Following Vayu, the other renowned scholars have also depicted the meaning of Puranas in their own way. Matsya described the Puranas as 'containing the records of past events'. Originally, therefore, the term Puranas signified 'ancient tale' or 'old narrative' in the Brahmana literature, as compared with itihasa and narashamsi. After a long period of time the Puranas became associated with the class of literature. Although in the ancient period there was no separate genre of Purana literature, the Puranas in the form of legendary lore existed even prior to the revelation of the Vedas.
Apart from the definitions provided by the ancient scholars, the allusions of the legendary lore of the Puranas are also available in the antique texts of ancient Indian Literature. References in the Artharva Veda imply that the Puranas had assumed some independent form of composition, which had a unique essence than the other contemporary literary texts. But it is not clearly mentioned in Atharva Veda, whether at that time the Puranas meant actual books. The Chhandogya-Upanishad, however, shows that a definite work was intended by the term, but it is only the Sutras that reveal the existence of the real Puranas.
However the scholars have made a prolonged research about the contents and the subject with which the Puranas deals. According to those scholars, both Itihasa and Purana denoted history and both are mentioned together in Vedic literature, sometimes as separate and sometimes as compound words. But whatever is the process of compilation both the Puranas and Itihasa are almost always associated with gathas, narashamsi, vakovakyas, etc., which were all subjects of study in those days. In the later Vedic Age, Itihasa overshadowed the legendary lore of Purana, but gradually the latter asserted itself with its uniqueness in composition and construction.
Puranas being uniquely different from the other contemporary literary texts, several researches have been made to determine the characteristics of the Puranas. Many renowned ancient texts however have the references of the characteristics of the Puranas. However the ancient recorded definition and characteristics of Puranas has been provided by Amarasimha. The classical definition as provided by Amarasimha in the 5th century AD is also found in some Puranas. According to Amarasimha, the Puranas have five basic characteristics or panchalakshana. These are Sarga (creation), Pratisarga (dissolution and recreation), Vamsha (divine genealogies), Manvantara (ages of Manus), and Vamshanucharita (genealogies of kings). A variant has world geography in place of genealogies of kings.
But the characteristics of Puranas as described by Amarasimha hardly is in complete agreement with the existing Puranas. Some texts contain much more than these five characteristics, while the other text hardly discusses with panchalakshana rather these texts deals with some other materials. According to the latest researches Panchalakshana covers a trivial part (about 1/40) of the extant Puranas.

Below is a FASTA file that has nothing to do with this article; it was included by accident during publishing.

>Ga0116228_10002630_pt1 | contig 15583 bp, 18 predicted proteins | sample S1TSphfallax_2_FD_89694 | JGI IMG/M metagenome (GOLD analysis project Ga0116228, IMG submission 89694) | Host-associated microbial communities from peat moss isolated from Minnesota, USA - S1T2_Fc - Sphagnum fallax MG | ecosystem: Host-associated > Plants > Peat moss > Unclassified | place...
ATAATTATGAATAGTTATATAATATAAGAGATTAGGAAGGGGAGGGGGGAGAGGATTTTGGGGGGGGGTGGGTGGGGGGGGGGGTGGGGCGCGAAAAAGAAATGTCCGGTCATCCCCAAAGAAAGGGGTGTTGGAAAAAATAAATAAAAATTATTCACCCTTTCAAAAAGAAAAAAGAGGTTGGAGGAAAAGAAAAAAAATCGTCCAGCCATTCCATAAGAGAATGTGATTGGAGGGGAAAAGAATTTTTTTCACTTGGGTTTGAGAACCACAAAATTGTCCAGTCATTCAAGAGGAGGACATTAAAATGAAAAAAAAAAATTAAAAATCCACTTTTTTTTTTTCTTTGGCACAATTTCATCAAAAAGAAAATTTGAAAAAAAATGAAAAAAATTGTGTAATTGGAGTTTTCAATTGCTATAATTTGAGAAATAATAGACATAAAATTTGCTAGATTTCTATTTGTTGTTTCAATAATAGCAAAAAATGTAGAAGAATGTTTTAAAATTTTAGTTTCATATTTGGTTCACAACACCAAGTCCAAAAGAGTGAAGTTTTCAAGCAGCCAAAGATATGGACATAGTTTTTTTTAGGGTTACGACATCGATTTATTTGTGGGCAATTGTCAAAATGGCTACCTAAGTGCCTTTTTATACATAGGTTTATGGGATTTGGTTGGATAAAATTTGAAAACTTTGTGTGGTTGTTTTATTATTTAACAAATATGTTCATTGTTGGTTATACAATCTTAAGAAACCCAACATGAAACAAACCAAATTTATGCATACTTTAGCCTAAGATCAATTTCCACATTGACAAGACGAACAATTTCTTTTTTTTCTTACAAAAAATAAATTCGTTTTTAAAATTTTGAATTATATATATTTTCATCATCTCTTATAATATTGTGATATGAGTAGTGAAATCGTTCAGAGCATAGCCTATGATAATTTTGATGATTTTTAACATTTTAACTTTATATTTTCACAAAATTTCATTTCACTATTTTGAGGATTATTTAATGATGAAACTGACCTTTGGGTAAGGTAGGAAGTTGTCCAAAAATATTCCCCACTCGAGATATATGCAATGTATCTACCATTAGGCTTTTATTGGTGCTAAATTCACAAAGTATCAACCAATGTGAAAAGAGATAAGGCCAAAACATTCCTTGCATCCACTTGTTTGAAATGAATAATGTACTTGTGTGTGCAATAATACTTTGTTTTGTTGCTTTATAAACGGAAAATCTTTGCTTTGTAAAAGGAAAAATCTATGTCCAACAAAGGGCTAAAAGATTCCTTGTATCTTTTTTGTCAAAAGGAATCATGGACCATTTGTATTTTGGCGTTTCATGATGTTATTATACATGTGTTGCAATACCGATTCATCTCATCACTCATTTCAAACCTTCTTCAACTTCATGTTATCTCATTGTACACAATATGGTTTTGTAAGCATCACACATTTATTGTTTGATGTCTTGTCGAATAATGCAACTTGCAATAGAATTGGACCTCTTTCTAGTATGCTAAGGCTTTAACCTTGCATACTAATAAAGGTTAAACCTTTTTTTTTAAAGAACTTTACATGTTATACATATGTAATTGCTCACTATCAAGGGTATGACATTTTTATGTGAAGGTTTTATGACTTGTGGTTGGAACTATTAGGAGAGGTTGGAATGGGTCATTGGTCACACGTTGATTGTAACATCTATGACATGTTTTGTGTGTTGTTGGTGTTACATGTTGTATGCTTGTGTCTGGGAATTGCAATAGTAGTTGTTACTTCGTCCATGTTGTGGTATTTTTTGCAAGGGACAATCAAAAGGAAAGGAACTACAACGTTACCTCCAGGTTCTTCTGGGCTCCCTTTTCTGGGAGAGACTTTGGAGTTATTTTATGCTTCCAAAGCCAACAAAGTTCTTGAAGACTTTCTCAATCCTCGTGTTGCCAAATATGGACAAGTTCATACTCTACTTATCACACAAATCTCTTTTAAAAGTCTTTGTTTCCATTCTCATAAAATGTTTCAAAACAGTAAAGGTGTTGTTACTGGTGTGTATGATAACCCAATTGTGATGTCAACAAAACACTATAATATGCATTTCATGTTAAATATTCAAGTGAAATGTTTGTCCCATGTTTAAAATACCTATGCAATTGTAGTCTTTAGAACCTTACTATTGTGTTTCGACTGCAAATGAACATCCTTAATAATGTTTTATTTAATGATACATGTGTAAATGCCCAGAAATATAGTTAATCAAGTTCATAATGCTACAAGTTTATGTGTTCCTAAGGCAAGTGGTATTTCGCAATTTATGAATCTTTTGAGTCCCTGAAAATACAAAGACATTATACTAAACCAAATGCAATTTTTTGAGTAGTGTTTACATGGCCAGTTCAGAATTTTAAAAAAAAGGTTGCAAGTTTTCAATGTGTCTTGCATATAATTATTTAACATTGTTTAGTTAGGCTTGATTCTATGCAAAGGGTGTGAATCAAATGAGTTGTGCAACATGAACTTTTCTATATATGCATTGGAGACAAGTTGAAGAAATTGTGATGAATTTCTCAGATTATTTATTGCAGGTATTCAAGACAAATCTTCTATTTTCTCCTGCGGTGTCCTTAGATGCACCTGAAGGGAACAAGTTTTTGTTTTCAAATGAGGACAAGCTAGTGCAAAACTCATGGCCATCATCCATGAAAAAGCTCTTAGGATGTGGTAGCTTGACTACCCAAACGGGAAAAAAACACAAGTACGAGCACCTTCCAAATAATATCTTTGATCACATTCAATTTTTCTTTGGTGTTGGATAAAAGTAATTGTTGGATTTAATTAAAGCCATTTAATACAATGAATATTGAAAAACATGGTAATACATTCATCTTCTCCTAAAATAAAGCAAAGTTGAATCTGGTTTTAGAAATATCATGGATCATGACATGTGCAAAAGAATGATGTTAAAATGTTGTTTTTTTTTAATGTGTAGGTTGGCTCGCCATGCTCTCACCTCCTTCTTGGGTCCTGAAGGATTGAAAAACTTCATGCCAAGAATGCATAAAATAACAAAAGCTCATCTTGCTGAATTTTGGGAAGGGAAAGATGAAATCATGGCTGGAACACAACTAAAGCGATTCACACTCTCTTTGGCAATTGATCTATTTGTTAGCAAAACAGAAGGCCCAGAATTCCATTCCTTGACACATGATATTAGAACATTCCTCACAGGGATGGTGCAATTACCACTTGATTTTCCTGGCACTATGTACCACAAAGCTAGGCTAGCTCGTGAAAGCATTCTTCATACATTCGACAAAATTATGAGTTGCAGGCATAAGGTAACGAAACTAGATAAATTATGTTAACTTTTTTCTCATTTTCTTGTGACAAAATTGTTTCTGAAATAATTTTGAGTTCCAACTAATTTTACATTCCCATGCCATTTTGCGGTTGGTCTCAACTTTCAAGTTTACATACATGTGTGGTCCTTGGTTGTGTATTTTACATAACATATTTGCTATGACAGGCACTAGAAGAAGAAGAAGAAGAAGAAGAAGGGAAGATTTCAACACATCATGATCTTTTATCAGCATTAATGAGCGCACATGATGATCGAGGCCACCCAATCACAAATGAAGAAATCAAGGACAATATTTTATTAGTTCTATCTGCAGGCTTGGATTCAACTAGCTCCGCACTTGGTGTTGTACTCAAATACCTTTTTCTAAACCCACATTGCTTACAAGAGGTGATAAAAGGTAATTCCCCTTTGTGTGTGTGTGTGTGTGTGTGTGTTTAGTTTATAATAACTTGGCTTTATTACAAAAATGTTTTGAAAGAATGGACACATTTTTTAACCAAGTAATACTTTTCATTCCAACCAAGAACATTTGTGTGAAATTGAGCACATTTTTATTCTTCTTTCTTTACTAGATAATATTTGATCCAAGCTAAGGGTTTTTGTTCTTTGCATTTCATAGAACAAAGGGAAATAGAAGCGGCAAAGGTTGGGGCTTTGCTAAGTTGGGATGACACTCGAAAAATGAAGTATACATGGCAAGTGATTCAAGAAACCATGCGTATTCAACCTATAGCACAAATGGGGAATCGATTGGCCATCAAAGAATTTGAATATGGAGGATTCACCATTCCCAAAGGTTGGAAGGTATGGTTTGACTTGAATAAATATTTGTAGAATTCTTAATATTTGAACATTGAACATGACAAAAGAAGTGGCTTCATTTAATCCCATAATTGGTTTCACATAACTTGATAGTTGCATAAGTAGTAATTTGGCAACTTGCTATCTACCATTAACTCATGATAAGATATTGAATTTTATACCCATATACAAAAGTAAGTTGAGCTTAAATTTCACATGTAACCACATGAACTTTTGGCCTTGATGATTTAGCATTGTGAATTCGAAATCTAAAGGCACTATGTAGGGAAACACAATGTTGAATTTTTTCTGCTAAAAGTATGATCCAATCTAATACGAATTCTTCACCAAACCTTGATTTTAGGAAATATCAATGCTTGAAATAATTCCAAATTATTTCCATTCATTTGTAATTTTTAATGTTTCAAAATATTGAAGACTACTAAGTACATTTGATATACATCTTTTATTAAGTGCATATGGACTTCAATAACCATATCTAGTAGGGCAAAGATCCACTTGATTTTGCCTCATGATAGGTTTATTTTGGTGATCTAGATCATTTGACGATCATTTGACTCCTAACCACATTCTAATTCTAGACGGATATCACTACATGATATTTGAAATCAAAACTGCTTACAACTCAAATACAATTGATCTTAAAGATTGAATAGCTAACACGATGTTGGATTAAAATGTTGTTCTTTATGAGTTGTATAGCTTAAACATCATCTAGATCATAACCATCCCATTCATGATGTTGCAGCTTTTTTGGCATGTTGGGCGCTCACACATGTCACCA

Following the later researches of the characteristics of Puranas, it has been made clear that the Puranas does not solely endeavor to provide religious instruction, nor the sectarian purpose was the primary aim of its composition. Description of gifts, religious observances, sacred places, etc., have now become the concerning subjects of the bulk of the Puranas. As a result nowadays the Panchalakshana definition appears merely theoretical.
The later composers however solved this difficulty by stating that the panchalakshana definition applied only to the Upa Purana (minor Purana), and that the Maha Purana (major Purana) should have ten characteristics or dashalakshana. According to them the dashalakshana includes several additional topics like vritti (means of livelihood), raksha (incarnation of gods), mukti (final emancipation), hetn (jiva, unmanifest) and apashraya (Brahman). According to the research scholars these characteristics, however, missed several basic features of the Puranas, such as glorification of Brahma, Vishnu, Surya and Rudra, termination and preservation of the world, dharma (righteous conduct), artha (economics and polity), kama (erotic) and Moksha (emancipation). But in spite of providing a comprehensive description of the Puranas , the definition of Puranas given by Matsya does not cover the entire ground traversed by the Puranas.
The Pitrana tradition, like that of Mahabharata, has been dynamic. Hence the texts of the Pitrana tradition have been subjected to numerous revisions. In the courses of several revisions many additions, omissions and modifications have been made in those texts. Shifted from dynamism, antiquity is the only feature that can characterize the Puranas. According to the observation of Haraprasad Shastri "Anything old may be the subject of a Puranas," and it covers all the aspects of life.
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